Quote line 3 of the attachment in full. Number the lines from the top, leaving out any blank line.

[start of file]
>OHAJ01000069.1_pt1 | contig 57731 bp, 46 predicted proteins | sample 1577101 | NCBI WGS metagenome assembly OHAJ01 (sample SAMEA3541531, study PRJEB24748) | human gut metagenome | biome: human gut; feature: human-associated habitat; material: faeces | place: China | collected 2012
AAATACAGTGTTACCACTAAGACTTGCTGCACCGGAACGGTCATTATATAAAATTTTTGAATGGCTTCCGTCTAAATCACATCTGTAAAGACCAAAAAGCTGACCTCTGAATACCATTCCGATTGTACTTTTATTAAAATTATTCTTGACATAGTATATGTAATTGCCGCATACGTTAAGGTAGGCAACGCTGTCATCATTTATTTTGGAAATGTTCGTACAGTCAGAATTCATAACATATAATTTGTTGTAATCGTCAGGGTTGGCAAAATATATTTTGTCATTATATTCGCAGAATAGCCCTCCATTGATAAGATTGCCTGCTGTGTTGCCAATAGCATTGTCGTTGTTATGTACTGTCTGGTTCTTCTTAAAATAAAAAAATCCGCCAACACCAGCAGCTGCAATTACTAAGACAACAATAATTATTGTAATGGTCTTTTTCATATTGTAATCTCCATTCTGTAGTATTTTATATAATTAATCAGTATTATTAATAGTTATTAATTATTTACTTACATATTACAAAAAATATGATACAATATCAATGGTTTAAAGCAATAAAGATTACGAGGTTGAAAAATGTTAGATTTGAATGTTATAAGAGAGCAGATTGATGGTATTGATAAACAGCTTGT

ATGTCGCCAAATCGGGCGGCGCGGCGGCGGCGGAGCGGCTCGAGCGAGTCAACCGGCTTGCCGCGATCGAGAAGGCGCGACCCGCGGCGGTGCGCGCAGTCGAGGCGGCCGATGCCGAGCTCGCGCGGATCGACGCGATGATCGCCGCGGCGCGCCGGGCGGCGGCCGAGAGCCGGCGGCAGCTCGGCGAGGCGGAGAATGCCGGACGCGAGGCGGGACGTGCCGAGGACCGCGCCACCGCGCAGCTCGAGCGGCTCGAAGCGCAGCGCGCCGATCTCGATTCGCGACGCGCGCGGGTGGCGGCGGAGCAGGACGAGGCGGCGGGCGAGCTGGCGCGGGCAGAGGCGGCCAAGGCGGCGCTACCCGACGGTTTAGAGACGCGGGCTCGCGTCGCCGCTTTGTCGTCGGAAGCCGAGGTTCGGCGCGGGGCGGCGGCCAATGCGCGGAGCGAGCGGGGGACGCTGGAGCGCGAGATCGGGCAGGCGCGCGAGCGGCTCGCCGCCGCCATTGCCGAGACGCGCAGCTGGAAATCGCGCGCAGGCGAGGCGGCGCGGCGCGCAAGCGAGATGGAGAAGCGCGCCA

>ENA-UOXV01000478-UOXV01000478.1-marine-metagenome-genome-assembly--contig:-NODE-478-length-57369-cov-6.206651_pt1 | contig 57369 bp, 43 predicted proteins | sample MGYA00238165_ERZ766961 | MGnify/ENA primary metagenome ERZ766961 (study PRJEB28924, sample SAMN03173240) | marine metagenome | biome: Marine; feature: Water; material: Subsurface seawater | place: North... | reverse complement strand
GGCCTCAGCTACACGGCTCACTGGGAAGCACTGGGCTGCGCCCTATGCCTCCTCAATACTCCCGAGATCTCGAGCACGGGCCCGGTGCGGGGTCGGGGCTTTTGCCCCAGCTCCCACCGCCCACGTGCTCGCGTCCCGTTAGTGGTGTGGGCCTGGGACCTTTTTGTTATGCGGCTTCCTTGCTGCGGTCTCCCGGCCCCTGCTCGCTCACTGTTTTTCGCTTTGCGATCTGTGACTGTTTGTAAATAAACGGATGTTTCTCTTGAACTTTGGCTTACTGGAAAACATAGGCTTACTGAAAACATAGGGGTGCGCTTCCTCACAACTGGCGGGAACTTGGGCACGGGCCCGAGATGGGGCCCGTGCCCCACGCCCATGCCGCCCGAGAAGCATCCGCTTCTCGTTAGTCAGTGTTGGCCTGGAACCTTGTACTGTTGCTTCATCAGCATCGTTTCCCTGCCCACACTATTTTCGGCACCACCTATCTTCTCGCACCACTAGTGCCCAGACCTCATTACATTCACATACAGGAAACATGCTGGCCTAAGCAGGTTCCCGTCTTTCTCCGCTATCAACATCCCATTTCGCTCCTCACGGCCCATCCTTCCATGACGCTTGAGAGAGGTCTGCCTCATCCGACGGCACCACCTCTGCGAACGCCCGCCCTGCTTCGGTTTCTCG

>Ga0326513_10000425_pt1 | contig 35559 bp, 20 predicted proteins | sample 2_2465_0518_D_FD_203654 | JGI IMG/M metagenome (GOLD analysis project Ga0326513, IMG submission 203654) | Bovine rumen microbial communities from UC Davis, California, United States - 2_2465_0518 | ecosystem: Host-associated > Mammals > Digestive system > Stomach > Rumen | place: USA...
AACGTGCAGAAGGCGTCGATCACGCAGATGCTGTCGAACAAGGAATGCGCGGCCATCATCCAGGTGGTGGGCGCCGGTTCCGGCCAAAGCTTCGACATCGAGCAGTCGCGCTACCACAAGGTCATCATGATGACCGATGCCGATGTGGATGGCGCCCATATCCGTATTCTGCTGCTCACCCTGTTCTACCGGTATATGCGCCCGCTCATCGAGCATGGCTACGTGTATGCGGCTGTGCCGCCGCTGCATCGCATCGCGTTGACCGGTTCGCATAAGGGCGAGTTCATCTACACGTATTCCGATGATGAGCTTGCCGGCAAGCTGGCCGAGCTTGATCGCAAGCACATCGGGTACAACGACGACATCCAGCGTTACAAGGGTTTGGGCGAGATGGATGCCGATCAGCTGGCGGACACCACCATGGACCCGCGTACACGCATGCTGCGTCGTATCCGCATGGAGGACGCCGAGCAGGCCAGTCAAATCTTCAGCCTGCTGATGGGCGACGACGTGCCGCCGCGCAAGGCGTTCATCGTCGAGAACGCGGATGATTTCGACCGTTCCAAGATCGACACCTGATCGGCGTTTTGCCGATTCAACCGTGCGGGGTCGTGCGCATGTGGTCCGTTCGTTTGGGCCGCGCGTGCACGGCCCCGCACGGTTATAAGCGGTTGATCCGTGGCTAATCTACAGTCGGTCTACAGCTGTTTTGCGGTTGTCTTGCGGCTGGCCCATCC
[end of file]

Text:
ATGTCGCCAAATCGGGCGGCGCGGCGGCGGCGGAGCGGCTCGAGCGAGTCAACCGGCTTGCCGCGATCGAGAAGGCGCGACCCGCGGCGGTGCGCGCAGTCGAGGCGGCCGATGCCGAGCTCGCGCGGATCGACGCGATGATCGCCGCGGCGCGCCGGGCGGCGGCCGAGAGCCGGCGGCAGCTCGGCGAGGCGGAGAATGCCGGACGCGAGGCGGGACGTGCCGAGGACCGCGCCACCGCGCAGCTCGAGCGGCTCGAAGCGCAGCGCGCCGATCTCGATTCGCGACGCGCGCGGGTGGCGGCGGAGCAGGACGAGGCGGCGGGCGAGCTGGCGCGGGCAGAGGCGGCCAAGGCGGCGCTACCCGACGGTTTAGAGACGCGGGCTCGCGTCGCCGCTTTGTCGTCGGAAGCCGAGGTTCGGCGCGGGGCGGCGGCCAATGCGCGGAGCGAGCGGGGGACGCTGGAGCGCGAGATCGGGCAGGCGCGCGAGCGGCTCGCCGCCGCCATTGCCGAGACGCGCAGCTGGAAATCGCGCGCAGGCGAGGCGGCGCGGCGCGCAAGCGAGATGGAGAAGCGCGCCA